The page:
07 Mar Herb O’Brien Interview
An interview with Herb O’Brien on the First Compression Molded Wakeboard
In January 1991 Herb O’Brien unveiled the HO Hyperlite. It was the world’s first compression molded wakeboard, and the customer response was immediate and dramatic. The thin profile and near neutral buoyancy of the new board allowed for much easier starts and greatly improved performance.
Herb’s new wakeboard was such a game changer that in many ways it did redefine the sport. The foam filled floating “SKIBOARDS” of the 1980s gave way to the thin profile, high performance “WAKEBOARDS” in the 1990s and beyond.
As we near the 25-year anniversary for the release of such an influential board, there are sure to be more stories and accolades from the industry. For now, we were fortunate enough get a few words from the man himself most responsible for a new way to ride.
TK: What was your initial contact with the foam filled skiboards of the 1980s?
HO: Around 1986 or 1987 Tony Finn wanted to trade me a Skurfer for a water ski. I did it since the Skurfer was the only thing the kids wanted to ride when we went to Crescent Bar. When I tried one it took me 3 times to get up and I was fucking pissed. I thought hell this would be fun if it were designed the right way. We could make it a thin edge just like a ski.
TK: So why did you wait until 1991?
HO: The problem at the time was that no one knew how to make something that big, and with a graphic that big. Our skis at the time were aluminum tops with a gel coat and a solid black bottom. It would have been too expensive to use this process for a board.
TK: The first Hyperlite boards had a cloth graphic – a screaming guy in orange sunglasses. How did you manage that?
HO: Our next step was to implement a fabric graphic in the bottom of our slalom skis. It reduced our price and we started to learn how to deal with a new way to add anything we wanted to print.
TK: Yes I remember when your skis came out with colorful bottom graphics. They looked great and I still have my purple VTC…so how did that evolve to a large board on both sides?
HO: You know I was pressing the Air Chair decks at our factory for your uncle Mike (Murphy). That was in the spring of 1990. Those boards were wide, and we used a CNC mold. It was the first time a board was computer designed. The big problem was removing the boards from the mold without damage. After figuring that out we had all the manufacturing techniques to make a cost effect skiboard that had a thin profile like a ski.
TK: What was the deal with Kransco? I know Tony Finn sold Skurfer to them, but was still involved. Finn called it the “dark ages of skiboarding” but somehow you were still involved with Skurfer because boards in the late 1980s had an HO Tech Series logo on them.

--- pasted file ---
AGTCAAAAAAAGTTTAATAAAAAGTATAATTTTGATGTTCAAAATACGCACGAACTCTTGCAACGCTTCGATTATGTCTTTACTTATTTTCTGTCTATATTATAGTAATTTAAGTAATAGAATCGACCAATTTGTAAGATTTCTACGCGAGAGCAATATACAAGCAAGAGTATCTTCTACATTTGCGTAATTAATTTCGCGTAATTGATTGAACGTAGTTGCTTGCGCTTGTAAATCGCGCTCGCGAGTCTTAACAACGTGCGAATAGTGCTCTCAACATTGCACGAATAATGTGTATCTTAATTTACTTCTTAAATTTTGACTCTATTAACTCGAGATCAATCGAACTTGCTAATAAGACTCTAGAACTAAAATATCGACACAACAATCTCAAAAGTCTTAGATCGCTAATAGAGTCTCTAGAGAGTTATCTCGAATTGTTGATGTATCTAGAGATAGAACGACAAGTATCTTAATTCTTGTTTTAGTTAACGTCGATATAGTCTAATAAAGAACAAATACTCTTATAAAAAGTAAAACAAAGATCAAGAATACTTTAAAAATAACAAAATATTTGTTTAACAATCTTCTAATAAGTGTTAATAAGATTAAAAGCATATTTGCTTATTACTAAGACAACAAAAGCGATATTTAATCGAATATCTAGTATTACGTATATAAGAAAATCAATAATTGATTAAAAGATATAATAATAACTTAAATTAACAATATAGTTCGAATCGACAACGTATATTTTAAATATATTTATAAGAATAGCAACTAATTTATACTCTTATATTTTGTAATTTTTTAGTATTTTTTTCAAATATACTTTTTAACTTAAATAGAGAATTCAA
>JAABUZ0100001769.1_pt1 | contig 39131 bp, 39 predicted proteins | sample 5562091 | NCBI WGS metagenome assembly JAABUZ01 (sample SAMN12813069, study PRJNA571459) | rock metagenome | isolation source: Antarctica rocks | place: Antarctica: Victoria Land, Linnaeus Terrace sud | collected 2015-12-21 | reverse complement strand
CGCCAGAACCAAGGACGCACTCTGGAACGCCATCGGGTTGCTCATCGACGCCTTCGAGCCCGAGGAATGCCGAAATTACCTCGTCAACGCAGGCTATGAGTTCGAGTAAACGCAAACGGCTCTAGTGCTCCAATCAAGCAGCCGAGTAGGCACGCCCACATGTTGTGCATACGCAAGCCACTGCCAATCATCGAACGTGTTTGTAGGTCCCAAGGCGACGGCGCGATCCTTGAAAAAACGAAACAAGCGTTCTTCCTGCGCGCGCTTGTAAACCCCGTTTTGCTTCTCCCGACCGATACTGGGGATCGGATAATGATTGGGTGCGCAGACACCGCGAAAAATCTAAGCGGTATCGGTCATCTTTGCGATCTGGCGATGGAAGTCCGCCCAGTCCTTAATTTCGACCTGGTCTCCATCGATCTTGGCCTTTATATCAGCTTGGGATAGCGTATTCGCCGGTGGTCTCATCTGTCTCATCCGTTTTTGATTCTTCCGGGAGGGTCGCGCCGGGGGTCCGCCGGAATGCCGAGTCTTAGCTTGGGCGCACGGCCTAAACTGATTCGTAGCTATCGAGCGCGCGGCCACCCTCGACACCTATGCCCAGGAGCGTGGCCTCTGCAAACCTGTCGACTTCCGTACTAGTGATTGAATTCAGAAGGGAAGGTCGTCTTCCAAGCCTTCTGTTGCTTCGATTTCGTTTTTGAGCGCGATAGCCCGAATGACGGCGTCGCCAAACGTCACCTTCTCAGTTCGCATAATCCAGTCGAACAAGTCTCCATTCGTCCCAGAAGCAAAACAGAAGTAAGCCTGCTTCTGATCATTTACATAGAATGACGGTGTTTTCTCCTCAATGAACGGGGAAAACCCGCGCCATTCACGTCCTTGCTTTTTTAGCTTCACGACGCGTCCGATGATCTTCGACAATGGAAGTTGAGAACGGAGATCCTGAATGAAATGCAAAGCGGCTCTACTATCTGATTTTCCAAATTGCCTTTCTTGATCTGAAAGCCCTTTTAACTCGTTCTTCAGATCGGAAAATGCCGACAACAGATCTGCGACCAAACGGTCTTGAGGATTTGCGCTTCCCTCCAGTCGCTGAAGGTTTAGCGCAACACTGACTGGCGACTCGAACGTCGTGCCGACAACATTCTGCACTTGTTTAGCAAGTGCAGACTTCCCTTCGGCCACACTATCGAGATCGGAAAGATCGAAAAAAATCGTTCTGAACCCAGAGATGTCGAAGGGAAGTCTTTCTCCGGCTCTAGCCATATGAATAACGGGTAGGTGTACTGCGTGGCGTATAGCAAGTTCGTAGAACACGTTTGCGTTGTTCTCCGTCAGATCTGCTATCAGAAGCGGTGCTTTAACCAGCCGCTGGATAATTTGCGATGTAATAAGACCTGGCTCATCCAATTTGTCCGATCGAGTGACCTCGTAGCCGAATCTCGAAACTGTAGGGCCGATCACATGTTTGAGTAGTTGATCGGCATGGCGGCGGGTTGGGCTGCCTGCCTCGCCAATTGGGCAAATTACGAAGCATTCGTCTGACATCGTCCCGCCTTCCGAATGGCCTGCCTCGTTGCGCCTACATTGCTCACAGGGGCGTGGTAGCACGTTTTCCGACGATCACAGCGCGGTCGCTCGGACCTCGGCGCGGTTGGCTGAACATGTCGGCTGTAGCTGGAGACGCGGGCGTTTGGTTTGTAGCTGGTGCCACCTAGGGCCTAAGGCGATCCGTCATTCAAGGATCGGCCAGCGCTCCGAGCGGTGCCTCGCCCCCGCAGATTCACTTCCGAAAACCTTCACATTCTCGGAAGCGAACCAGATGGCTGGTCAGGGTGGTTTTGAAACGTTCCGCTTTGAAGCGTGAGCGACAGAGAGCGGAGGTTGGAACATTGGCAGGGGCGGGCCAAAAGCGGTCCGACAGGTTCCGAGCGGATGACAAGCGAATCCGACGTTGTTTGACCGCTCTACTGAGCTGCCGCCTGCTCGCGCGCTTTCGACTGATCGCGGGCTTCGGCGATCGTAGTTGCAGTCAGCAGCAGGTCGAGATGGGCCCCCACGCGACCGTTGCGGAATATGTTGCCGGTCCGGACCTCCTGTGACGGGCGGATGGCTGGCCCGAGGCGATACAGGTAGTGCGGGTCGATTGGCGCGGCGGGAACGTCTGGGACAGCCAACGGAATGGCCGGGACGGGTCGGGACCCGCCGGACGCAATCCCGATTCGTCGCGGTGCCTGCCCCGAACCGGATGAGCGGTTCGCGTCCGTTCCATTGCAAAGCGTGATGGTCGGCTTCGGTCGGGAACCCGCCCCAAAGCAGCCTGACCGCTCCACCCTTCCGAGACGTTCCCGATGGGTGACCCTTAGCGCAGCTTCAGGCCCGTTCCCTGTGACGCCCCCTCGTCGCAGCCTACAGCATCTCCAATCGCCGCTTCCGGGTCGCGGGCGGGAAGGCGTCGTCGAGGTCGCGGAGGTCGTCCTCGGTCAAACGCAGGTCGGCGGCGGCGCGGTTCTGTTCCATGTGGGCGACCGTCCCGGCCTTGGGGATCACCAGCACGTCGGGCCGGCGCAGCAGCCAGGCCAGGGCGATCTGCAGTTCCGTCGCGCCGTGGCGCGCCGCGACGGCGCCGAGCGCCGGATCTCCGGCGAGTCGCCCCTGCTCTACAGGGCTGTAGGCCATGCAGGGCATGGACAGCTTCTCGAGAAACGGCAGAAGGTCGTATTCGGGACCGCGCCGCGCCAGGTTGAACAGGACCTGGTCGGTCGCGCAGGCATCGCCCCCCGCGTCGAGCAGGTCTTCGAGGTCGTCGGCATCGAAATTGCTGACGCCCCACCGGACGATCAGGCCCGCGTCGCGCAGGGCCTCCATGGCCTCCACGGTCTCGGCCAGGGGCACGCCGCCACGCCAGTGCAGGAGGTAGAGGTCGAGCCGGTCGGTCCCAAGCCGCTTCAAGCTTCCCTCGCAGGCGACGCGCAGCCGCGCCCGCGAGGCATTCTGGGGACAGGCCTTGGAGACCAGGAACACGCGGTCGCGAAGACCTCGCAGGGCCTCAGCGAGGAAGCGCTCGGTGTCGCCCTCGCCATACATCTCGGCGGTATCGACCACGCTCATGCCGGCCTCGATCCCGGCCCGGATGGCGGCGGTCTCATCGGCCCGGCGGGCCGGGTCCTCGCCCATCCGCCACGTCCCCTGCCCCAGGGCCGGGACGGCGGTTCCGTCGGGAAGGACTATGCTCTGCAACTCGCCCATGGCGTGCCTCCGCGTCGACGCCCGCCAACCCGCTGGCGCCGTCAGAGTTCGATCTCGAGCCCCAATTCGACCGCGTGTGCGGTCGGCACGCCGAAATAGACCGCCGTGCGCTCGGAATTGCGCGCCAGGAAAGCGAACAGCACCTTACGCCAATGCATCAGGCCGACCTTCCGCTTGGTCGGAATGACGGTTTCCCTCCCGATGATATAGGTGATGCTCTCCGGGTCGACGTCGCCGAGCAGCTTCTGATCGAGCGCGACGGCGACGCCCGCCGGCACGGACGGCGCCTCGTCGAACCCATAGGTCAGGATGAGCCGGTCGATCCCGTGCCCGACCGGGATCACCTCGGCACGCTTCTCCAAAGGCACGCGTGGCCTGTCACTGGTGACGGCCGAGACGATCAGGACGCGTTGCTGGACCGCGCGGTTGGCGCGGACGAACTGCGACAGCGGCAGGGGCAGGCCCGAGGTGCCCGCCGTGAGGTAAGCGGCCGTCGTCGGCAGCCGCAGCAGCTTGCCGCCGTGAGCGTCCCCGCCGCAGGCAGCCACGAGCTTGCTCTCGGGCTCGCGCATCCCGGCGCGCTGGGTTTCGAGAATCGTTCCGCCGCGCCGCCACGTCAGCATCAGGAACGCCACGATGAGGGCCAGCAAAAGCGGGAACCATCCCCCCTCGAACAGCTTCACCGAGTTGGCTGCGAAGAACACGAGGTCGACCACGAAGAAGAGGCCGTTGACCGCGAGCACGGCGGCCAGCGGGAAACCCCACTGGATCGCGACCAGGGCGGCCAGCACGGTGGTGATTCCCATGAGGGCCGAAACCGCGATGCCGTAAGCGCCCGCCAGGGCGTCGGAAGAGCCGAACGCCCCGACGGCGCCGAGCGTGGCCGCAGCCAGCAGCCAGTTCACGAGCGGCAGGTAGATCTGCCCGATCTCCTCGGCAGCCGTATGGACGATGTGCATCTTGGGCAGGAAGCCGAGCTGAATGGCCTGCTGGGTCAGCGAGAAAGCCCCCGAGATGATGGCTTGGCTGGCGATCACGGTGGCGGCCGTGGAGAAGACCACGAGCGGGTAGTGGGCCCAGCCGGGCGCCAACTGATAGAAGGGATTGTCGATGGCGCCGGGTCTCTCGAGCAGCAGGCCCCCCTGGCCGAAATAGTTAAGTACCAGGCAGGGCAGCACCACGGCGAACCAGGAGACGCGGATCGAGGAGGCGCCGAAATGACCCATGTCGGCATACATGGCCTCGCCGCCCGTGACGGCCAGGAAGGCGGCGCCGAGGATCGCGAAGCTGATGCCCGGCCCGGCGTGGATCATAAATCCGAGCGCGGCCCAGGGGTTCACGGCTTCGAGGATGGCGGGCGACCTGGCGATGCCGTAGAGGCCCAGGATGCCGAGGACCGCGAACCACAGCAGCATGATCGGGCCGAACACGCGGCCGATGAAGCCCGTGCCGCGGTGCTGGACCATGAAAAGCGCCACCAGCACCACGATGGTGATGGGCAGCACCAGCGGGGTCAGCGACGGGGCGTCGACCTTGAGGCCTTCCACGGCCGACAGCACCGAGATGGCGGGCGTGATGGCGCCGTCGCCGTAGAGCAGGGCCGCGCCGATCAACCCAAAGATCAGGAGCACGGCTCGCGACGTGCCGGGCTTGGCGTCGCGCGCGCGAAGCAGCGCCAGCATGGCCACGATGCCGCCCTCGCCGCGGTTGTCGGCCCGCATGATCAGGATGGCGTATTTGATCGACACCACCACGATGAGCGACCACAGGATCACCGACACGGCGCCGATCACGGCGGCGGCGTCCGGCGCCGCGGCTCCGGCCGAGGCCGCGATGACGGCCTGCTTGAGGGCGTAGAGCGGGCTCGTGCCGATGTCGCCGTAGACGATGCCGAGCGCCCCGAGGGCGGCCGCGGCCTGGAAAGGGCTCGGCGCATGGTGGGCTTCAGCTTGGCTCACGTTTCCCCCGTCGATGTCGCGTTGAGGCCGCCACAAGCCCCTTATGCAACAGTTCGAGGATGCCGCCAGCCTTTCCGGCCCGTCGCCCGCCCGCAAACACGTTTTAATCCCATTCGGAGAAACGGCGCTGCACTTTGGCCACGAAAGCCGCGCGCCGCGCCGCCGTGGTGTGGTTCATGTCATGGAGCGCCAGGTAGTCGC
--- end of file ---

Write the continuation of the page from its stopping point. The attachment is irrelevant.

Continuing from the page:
HO: I did a non-compete deal with Kransco in exchange for a big fat check. Part of the deal was adding the HO Tech Series logo. We never manufactured those boards, Kransco did but they were having problems selling them. You had to be very athletic to get up.
TK: Weren’t you concerned about making your own boards in a market that you described as having “died in 1989?”
HO: No – I knew that riders would be able to get up much easier on our new boards – and that would be the key to selling them. They were going to be thin like water skis, so riders would be able to push them under the water to start, just like a traditional ski.
TK: Now that knew you could make a thin board for the right price, what was next?
HO: Tommy Phillips had just attended the first World Skurfer Championships in Hawaii, and he told me about the winner, Eric Perez. I signed him in the summer of 1990. Perez helped with the designs and we knew we were on to something even before the manufactured boards were released. At the Chicago show we were taking orders on demos, even though everything was not finished. We were ready to go at the San Francisco boat show in January 1991 and sold 150 boards there.
TK: The sport was widely called skiboarding before your first compression molded Hyperlite in 1991. How did the name wakeboarding come in?
HO: Paul Frasier was a Canadian distributor and dealer for our products. He brought it to our attention that it did not look like skiing any more and it needed to be called something else. He came up with the term wakeboarding and that’s eventually how we decided to rebrand our product.
TK: Any final words?
HO: We didn’t have any real competition of the first two years, even though we sold thousands of boards right away. The guys at WaterSki Magazine told us it was all “just a fad” – yeah…just a fad.
Eric Perez, “Blender” Photo: Tom King